Seaport condo lender seeks foreclosure of $ 120 million loan


161 Maiden Lane, CEO of Fortis Jonathan Landau and CEO of Bank Leumi Avner Mendelson (Hill West Architects; Fortis; Bank Leumi)

The lender behind a distressed condominium in the South Street Seaport is seeking to seize more than $ 100 million in property-related loans and strip the developer of the property.

Bank Leumi USA wants to seize the $ 120 million in loans it gave to developer Fortis Property Group to build a 60-story luxury residence at 161 Maiden Lane.

The bank first attempted to sell the debt in October, saying Fortis defaulted on its loan repayments in June. But without a buyer, Leumi wants the government to sell the building, “in order to get the best return on the sale, whether it is sold together as a single plot or sold separately in two or more plots,” the lender said. in a complaint filed. last week in the New York State Supreme Court.

Leumi says $ 99.9 million of her $ 120 million line of credit has been extended through mortgages, notes, credit agreements and loan agreements. The residential tower remains unfinished and the lender argued that as Fortis was unable to obtain a temporary occupancy certificate, it was unable to sell the remaining apartments.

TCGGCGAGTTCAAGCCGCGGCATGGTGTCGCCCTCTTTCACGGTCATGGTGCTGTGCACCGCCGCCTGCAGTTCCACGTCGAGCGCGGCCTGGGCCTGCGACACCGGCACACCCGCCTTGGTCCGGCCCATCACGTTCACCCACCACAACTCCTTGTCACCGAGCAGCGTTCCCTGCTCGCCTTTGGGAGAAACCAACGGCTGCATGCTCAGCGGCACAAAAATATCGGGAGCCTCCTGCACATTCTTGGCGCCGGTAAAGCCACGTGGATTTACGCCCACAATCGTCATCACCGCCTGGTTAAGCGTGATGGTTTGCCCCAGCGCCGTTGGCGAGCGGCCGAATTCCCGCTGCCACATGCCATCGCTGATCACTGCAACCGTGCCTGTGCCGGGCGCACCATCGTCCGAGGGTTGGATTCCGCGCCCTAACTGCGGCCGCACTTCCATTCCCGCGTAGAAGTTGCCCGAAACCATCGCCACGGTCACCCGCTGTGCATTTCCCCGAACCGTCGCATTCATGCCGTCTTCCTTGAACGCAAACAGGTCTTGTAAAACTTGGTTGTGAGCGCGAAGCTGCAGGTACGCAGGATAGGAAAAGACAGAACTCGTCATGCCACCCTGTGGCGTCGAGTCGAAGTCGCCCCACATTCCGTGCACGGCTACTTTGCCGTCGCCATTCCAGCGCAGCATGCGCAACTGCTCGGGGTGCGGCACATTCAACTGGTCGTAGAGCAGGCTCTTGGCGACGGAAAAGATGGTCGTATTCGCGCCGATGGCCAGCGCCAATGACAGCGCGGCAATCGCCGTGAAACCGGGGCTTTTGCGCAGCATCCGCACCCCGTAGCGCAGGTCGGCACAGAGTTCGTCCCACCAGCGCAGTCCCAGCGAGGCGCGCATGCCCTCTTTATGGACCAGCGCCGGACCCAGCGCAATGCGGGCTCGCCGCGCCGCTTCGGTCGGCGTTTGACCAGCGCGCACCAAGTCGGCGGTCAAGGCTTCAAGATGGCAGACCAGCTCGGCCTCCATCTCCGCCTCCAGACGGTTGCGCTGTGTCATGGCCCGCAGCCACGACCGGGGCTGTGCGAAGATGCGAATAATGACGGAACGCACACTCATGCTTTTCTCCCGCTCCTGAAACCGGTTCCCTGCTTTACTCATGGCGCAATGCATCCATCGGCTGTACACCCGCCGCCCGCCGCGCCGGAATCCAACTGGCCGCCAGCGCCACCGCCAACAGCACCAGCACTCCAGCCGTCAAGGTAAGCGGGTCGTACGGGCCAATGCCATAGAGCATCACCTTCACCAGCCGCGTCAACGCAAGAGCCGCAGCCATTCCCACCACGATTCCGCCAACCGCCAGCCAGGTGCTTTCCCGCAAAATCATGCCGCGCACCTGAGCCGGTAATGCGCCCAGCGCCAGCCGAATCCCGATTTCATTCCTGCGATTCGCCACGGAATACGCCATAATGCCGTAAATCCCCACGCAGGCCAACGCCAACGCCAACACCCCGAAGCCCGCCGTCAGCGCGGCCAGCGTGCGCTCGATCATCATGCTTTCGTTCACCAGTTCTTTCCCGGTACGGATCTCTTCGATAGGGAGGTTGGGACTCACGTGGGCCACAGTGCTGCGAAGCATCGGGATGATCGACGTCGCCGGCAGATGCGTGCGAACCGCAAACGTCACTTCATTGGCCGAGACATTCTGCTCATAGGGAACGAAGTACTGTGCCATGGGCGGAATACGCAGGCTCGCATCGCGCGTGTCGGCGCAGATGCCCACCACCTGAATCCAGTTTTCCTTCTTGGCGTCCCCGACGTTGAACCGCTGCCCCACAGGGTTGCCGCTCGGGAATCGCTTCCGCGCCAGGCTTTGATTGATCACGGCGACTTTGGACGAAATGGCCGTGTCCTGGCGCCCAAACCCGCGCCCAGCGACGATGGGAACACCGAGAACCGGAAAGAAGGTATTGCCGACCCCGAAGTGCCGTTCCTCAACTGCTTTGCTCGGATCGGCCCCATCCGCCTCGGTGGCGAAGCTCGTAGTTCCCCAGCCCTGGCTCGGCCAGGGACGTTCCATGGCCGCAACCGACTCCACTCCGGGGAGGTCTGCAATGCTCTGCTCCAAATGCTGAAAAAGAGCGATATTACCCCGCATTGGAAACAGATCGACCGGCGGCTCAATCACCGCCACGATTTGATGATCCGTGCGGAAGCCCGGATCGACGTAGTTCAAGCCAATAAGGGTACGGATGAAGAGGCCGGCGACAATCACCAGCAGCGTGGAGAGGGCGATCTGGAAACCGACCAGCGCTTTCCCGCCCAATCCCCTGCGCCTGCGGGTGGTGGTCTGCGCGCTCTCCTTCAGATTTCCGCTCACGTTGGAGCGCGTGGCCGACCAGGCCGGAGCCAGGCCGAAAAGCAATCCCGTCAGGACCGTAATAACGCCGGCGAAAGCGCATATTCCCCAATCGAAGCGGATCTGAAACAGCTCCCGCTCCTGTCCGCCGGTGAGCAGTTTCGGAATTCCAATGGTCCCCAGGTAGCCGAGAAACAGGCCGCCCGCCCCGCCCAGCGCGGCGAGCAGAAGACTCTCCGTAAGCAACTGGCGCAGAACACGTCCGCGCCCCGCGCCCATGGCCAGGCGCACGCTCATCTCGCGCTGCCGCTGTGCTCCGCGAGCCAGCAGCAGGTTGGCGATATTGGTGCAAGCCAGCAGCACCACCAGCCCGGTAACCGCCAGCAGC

Fortis sued its lenders in October, alleging that the construction loan was $ 30 million less than its total amount and that the group of lenders, led by Bank Leumi USA, had not funded the loan since March 2019. The developer also said lenders are needed to provide funds in the event of budget issues or construction delays.

Representatives for Fortis and Bank Leumi USA did not immediately return a request for comment.

A potential sale of the property would deprive Fortis of its ownership of the building and could mark the final chapter in the property’s long and eventful history.

A construction worker died while working on the project in 2017, for which a subcontractor pleaded guilty to manslaughter. After a crane operator sent a concrete bucket crashing down to the 34th floor the following year, concrete spilled onto the street below.

And in 2019, Fortis and contractor Pizzarotti exchanged lawsuits over the misalignment of the building three inches to the north, which tipped it over.

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